//////////////////////////////////////////////////////////////////////////////////////////

// Name: Update

// Desc: Checks the input manager for pressed keys, and activates functions if pressed

// Notes:

// ToFix:

//////////////////////////////////////////////////////////////////////////////////////////

void InputKeymap::Update()
{
	InputManager *p=InputManager::getInstance();
	std::map<int, MemPtr<Functor> >::iterator iter=m_keymap.begin(), e=m_keymap.end();
	while(iter != e)
	{
		if(p->keyDown(iter->first))		// if key is pressed

			(*(iter->second))();			// activate the function

		++iter;							// then advance to the next key

	}
}
The memory manager:
// MemoryManager.cpp: implementation of the MemoryManager class.

//

//////////////////////////////////////////////////////////////////////


#include "MemoryManager.h"

MemoryManager *MemoryManager::instance;
//////////////////////////////////////////////////////////////////////

// Construction/Destruction

//////////////////////////////////////////////////////////////////////


MemoryManager::MemoryManager()
:m_deadObjects()
{
}

MemoryManager::~MemoryManager()
{
}

//////////////////////////////////////////////////////////////////////////////////////////

// Name: getInstance

// Desc: Gets an instance of the singleton

// Notes:

// ToFix:

//////////////////////////////////////////////////////////////////////////////////////////

MemoryManager *MemoryManager::getInstance()
{
	if(!instance)
		instance=new MemoryManager();
	return instance;
}

//////////////////////////////////////////////////////////////////////////////////////////

// Name: CheckMemory

// Desc: Iterates through the list of dead objects and deletes them

// Notes:

// ToFix:

//////////////////////////////////////////////////////////////////////////////////////////

void MemoryManager::checkMemory()
{
	if(!m_deadObjects.empty())
	{
		m_iter=m_deadObjects.begin();
		while(m_iter != m_deadObjects.end())
		{
			delete *m_iter;
			m_tempIter=m_iter;
			++m_tempIter;
			m_deadObjects.erase(m_iter);
			m_iter=m_tempIter;
		}
	}
}

//////////////////////////////////////////////////////////////////////////////////////////

// Name: markForDeletion

// Desc: Adds the MemObj to the deletion queue when nothing points to it

// Notes:

// ToFix:

//////////////////////////////////////////////////////////////////////////////////////////

void MemoryManager::markForDeletion(MemObj *m)
{
	m_deadObjects.push_back(m);
}

//////////////////////////////////////////////////////////////////////////////////////////

// Name: Destroy

// Desc: Cleans up the memory created by, ironically, the memory manager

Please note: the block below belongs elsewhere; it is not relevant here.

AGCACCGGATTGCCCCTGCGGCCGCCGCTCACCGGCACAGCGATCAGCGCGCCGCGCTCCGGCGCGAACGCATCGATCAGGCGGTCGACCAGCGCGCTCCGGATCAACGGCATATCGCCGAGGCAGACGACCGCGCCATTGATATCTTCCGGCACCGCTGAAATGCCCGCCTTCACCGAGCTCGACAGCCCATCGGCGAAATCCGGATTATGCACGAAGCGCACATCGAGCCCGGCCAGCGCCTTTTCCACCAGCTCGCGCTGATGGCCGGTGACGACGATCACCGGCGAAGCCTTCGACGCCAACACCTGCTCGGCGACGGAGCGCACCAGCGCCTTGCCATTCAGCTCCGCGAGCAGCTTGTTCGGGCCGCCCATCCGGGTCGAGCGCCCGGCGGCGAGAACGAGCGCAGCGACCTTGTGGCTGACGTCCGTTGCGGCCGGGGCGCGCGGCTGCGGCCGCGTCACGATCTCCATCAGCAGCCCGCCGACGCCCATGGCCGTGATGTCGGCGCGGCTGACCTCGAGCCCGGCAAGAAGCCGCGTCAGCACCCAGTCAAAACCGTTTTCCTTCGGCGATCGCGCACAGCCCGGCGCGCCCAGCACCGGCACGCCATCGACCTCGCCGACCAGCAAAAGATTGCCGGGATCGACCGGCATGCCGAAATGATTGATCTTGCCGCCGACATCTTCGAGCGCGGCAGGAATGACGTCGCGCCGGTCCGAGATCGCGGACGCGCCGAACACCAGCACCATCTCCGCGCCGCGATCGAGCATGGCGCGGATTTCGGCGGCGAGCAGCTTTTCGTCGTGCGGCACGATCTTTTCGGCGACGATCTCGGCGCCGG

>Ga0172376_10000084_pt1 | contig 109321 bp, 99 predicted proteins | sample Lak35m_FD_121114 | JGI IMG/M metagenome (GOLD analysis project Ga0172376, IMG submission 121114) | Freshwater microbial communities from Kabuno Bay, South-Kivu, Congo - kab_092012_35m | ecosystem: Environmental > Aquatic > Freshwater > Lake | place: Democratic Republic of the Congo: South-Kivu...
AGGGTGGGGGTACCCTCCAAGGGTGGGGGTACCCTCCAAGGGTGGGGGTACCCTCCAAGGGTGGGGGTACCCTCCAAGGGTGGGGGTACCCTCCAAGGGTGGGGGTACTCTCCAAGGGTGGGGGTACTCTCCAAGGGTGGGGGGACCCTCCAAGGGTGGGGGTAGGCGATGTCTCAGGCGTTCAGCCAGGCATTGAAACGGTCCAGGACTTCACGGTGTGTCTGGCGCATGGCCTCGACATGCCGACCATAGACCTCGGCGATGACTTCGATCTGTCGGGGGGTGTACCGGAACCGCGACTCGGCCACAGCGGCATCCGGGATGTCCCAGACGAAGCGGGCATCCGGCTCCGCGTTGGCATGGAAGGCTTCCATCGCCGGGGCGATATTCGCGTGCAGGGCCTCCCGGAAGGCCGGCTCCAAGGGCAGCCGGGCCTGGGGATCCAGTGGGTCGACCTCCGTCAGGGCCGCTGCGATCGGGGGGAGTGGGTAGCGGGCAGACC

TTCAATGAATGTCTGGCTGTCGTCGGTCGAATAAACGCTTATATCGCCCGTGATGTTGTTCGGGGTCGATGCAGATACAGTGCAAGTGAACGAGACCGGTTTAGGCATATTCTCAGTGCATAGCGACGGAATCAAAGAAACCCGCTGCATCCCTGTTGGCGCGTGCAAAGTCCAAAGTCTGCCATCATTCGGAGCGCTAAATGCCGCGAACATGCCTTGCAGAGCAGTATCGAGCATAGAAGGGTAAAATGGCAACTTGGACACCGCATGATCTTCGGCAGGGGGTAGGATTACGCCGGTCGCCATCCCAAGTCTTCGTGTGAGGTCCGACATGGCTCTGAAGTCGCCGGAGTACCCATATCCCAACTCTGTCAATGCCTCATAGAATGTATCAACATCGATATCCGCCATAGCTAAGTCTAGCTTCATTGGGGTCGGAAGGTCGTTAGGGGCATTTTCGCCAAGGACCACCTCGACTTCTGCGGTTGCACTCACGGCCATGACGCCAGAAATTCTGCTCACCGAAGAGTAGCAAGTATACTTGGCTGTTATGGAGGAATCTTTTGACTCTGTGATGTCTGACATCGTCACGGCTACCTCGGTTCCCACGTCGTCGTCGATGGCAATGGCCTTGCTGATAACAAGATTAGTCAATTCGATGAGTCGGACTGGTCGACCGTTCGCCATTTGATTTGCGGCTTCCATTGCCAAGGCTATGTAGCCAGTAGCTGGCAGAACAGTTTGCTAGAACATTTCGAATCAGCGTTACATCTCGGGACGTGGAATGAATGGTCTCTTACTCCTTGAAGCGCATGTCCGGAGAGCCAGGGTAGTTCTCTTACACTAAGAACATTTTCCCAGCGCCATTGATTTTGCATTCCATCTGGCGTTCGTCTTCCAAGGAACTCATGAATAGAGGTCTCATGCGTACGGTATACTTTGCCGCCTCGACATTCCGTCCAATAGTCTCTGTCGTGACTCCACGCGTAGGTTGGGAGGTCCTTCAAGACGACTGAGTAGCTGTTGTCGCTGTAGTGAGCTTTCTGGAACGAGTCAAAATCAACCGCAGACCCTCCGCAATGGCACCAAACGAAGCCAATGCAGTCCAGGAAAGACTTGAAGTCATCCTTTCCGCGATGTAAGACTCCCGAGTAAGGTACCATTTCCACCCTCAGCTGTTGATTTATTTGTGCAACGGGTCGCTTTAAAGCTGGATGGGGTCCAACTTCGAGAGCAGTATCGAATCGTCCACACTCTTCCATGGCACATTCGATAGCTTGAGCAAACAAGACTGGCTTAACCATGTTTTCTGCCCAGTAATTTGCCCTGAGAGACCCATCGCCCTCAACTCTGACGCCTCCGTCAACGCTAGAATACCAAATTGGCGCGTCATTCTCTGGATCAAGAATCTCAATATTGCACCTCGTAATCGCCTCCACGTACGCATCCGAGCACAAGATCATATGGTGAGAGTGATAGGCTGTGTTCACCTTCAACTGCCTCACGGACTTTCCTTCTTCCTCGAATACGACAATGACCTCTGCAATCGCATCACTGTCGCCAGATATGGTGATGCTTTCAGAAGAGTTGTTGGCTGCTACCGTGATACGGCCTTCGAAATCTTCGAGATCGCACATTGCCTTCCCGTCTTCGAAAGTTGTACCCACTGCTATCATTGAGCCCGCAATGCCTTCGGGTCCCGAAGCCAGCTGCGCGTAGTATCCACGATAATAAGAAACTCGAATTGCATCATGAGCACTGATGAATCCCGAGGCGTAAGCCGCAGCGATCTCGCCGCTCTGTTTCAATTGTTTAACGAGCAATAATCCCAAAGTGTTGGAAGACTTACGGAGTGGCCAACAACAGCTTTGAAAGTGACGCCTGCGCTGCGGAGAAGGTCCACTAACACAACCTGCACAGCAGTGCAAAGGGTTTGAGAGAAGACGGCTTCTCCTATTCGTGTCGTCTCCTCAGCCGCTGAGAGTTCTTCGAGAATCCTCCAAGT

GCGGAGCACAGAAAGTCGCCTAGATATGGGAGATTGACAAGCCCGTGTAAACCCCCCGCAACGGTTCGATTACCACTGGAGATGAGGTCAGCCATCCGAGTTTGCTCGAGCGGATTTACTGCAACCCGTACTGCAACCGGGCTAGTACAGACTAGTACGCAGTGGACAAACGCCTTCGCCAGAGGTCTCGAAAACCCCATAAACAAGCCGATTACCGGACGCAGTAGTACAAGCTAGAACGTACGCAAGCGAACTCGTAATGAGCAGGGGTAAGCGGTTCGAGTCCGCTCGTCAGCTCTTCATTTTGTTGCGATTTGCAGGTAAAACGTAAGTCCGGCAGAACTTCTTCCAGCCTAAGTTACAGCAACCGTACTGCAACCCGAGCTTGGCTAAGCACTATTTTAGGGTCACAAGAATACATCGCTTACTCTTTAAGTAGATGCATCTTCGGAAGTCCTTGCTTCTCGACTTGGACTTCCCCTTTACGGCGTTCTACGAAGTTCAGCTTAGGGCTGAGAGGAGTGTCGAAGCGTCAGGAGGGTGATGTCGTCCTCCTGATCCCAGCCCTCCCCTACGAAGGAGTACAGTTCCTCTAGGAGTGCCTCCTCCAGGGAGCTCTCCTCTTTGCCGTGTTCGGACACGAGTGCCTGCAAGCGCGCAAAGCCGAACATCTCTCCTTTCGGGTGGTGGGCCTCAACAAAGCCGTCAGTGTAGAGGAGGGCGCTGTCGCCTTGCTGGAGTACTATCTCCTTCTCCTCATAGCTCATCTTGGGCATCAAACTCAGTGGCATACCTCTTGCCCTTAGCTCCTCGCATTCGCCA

// Notes:

// ToFix:

//////////////////////////////////////////////////////////////////////////////////////////

void MemoryManager::Destroy()
{
	while(!m_deadObjects.empty())	// because deleted stuff frees other things

	{
		checkMemory();
	}
	delete instance;
	instance=0;
}
And finally, the main loop:
//////////////////////////////////////////////////////////////////////////////////////////

// Name: MainLoop

// Desc: The main loop of the engine... implemented for memory management reasons

// Notes:

// ToFix:

//////////////////////////////////////////////////////////////////////////////////////////

void MainLoop()
{
	MemoryManager *memManage=MemoryManager::getInstance();

	MemPtr<InputKeymap> keymap=new InputKeymap();
	MemPtr<Functor> escape=new Functor(&ExitProgram);
	keymap->Assign(DIK_ESCAPE, escape);

	g_state=RUNNING;
	
	InputManager *mainInput=InputManager::getInstance();

	MSG msg;		// Message for recieving Windows messages


	while(g_state == RUNNING)
	{
		if (PeekMessage(&msg, NULL, 0, 0, PM_REMOVE))
		{
			TranslateMessage(&msg);
			DispatchMessage(&msg);
		}

		mainInput->Update();
		memManage->checkMemory();
		
		keymap->Update();

		if(g_state==PAUSED)
			g_state=RUNNING;
	}
}

//////////////////////////////////////////////////////////////////////////////////////////

// Name: WinMain

// Desc: the entry function for the entire engine.

// Notes:

// ToFix:

//////////////////////////////////////////////////////////////////////////////////////////


int WINAPI WinMain(HINSTANCE hInstance, HINSTANCE hPrevInstance, LPSTR lpCmdLine, int nCmdShow)
{
	//_CrtSetBreakAlloc(48);

	////////////////// Enable memory leak detection ///////////

	#ifdef _DEBUG
		_CrtDumpMemoryLeaks();
		_CrtSetDbgFlag ( _CRTDBG_ALLOC_MEM_DF | _CRTDBG_LEAK_CHECK_DF );
	#endif
	//////////////////////////////////////////////////////////


	// Start by creating my class and window

	WindowManager *wnd=WindowManager::getInstance();
	wnd->CreateClass("Kutatas", WindowsMsgHandler, hInstance);
	wnd->SpawnWindow("Kutatas Engine", 1024, 768);
	wnd->SetAsGLWindow();
	wnd->setFullScreen(true);

	MainLoop();

	// destroy everything

	WindowManager::getInstance()->Destroy();
	LogManager::getInstance()->Destroy();
	InputManager::getInstance()->Destroy();

	MemoryManager::getInstance()->Destroy();
	return 1;